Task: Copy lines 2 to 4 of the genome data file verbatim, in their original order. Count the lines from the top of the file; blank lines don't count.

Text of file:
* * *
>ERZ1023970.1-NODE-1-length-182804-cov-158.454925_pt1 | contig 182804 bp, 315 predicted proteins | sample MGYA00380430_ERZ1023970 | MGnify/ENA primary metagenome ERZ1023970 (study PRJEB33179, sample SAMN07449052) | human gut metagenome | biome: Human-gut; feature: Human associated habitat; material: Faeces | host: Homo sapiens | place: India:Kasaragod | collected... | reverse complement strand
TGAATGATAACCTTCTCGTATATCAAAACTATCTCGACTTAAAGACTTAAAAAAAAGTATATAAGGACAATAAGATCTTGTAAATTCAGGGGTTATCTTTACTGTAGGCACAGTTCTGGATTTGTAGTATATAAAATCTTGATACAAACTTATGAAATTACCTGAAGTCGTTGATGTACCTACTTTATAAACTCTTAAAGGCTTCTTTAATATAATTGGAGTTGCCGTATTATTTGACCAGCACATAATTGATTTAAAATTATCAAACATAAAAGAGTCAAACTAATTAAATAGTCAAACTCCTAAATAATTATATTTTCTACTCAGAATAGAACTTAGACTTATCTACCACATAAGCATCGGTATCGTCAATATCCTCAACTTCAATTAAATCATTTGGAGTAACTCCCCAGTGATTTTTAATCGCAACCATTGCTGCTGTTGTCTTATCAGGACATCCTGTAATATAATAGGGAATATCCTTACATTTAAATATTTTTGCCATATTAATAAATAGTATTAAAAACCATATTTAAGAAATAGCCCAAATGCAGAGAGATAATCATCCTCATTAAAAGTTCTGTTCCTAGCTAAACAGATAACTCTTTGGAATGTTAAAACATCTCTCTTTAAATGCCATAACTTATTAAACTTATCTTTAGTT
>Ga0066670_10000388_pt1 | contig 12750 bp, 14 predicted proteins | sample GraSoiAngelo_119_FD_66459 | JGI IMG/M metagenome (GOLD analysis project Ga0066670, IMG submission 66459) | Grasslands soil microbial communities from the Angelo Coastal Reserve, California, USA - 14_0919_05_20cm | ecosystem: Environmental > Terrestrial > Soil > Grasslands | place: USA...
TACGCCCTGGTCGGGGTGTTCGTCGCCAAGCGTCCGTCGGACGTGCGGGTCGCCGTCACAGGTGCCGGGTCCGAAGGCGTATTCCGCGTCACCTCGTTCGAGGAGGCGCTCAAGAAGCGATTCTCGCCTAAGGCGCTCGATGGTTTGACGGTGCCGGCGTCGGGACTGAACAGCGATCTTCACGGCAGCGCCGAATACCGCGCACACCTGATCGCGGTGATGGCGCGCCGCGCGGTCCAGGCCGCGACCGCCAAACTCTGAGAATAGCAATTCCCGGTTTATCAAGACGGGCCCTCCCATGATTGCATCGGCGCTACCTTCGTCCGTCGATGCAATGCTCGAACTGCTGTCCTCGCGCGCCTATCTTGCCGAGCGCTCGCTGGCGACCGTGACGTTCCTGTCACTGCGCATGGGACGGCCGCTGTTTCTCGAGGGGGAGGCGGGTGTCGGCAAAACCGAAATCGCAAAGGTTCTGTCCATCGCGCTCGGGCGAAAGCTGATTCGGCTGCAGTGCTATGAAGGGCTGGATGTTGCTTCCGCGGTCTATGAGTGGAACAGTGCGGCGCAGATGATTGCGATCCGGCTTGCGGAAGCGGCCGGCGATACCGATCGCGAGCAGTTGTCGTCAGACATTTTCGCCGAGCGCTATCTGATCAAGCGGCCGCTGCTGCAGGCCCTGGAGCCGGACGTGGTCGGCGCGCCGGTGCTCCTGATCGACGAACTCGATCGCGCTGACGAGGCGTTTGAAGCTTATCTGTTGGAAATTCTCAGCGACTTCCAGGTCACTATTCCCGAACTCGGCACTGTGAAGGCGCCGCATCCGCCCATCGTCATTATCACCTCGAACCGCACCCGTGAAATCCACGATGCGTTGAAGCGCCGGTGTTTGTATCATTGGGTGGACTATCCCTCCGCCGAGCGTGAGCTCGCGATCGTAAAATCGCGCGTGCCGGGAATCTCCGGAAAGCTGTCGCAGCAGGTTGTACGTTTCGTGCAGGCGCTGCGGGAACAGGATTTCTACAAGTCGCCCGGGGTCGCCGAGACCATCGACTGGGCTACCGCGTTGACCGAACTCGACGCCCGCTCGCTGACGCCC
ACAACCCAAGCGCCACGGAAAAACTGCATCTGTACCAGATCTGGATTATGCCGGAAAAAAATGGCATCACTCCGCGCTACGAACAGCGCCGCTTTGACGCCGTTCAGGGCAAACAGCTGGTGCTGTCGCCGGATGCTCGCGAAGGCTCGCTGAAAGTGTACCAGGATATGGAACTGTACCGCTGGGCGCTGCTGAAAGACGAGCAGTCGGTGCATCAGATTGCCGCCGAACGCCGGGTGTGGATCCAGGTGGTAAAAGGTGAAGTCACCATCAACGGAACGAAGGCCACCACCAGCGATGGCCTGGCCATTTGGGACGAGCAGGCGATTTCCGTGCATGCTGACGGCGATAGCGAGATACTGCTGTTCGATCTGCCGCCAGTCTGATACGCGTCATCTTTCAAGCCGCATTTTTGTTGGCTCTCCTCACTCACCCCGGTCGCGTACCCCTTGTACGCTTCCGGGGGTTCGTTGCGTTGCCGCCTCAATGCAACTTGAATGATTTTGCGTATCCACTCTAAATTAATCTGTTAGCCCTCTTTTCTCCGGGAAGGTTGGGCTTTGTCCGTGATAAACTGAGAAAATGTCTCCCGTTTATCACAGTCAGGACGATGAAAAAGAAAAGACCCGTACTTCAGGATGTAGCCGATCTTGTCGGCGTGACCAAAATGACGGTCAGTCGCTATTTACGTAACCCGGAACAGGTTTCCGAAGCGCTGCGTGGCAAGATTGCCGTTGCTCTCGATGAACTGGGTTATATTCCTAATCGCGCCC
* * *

TGAATGATAACCTTCTCGTATATCAAAACTATCTCGACTTAAAGACTTAAAAAAAAGTATATAAGGACAATAAGATCTTGTAAATTCAGGGGTTATCTTTACTGTAGGCACAGTTCTGGATTTGTAGTATATAAAATCTTGATACAAACTTATGAAATTACCTGAAGTCGTTGATGTACCTACTTTATAAACTCTTAAAGGCTTCTTTAATATAATTGGAGTTGCCGTATTATTTGACCAGCACATAATTGATTTAAAATTATCAAACATAAAAGAGTCAAACTAATTAAATAGTCAAACTCCTAAATAATTATATTTTCTACTCAGAATAGAACTTAGACTTATCTACCACATAAGCATCGGTATCGTCAATATCCTCAACTTCAATTAAATCATTTGGAGTAACTCCCCAGTGATTTTTAATCGCAACCATTGCTGCTGTTGTCTTATCAGGACATCCTGTAATATAATAGGGAATATCCTTACATTTAAATATTTTTGCCATATTAATAAATAGTATTAAAAACCATATTTAAGAAATAGCCCAAATGCAGAGAGATAATCATCCTCATTAAAAGTTCTGTTCCTAGCTAAACAGATAACTCTTTGGAATGTTAAAACATCTCTCTTTAAATGCCATAACTTATTAAACTTATCTTTAGTT
>Ga0066670_10000388_pt1 | contig 12750 bp, 14 predicted proteins | sample GraSoiAngelo_119_FD_66459 | JGI IMG/M metagenome (GOLD analysis project Ga0066670, IMG submission 66459) | Grasslands soil microbial communities from the Angelo Coastal Reserve, California, USA - 14_0919_05_20cm | ecosystem: Environmental > Terrestrial > Soil > Grasslands | place: USA...
TACGCCCTGGTCGGGGTGTTCGTCGCCAAGCGTCCGTCGGACGTGCGGGTCGCCGTCACAGGTGCCGGGTCCGAAGGCGTATTCCGCGTCACCTCGTTCGAGGAGGCGCTCAAGAAGCGATTCTCGCCTAAGGCGCTCGATGGTTTGACGGTGCCGGCGTCGGGACTGAACAGCGATCTTCACGGCAGCGCCGAATACCGCGCACACCTGATCGCGGTGATGGCGCGCCGCGCGGTCCAGGCCGCGACCGCCAAACTCTGAGAATAGCAATTCCCGGTTTATCAAGACGGGCCCTCCCATGATTGCATCGGCGCTACCTTCGTCCGTCGATGCAATGCTCGAACTGCTGTCCTCGCGCGCCTATCTTGCCGAGCGCTCGCTGGCGACCGTGACGTTCCTGTCACTGCGCATGGGACGGCCGCTGTTTCTCGAGGGGGAGGCGGGTGTCGGCAAAACCGAAATCGCAAAGGTTCTGTCCATCGCGCTCGGGCGAAAGCTGATTCGGCTGCAGTGCTATGAAGGGCTGGATGTTGCTTCCGCGGTCTATGAGTGGAACAGTGCGGCGCAGATGATTGCGATCCGGCTTGCGGAAGCGGCCGGCGATACCGATCGCGAGCAGTTGTCGTCAGACATTTTCGCCGAGCGCTATCTGATCAAGCGGCCGCTGCTGCAGGCCCTGGAGCCGGACGTGGTCGGCGCGCCGGTGCTCCTGATCGACGAACTCGATCGCGCTGACGAGGCGTTTGAAGCTTATCTGTTGGAAATTCTCAGCGACTTCCAGGTCACTATTCCCGAACTCGGCACTGTGAAGGCGCCGCATCCGCCCATCGTCATTATCACCTCGAACCGCACCCGTGAAATCCACGATGCGTTGAAGCGCCGGTGTTTGTATCATTGGGTGGACTATCCCTCCGCCGAGCGTGAGCTCGCGATCGTAAAATCGCGCGTGCCGGGAATCTCCGGAAAGCTGTCGCAGCAGGTTGTACGTTTCGTGCAGGCGCTGCGGGAACAGGATTTCTACAAGTCGCCCGGGGTCGCCGAGACCATCGACTGGGCTACCGCGTTGACCGAACTCGACGCCCGCTCGCTGACGCCC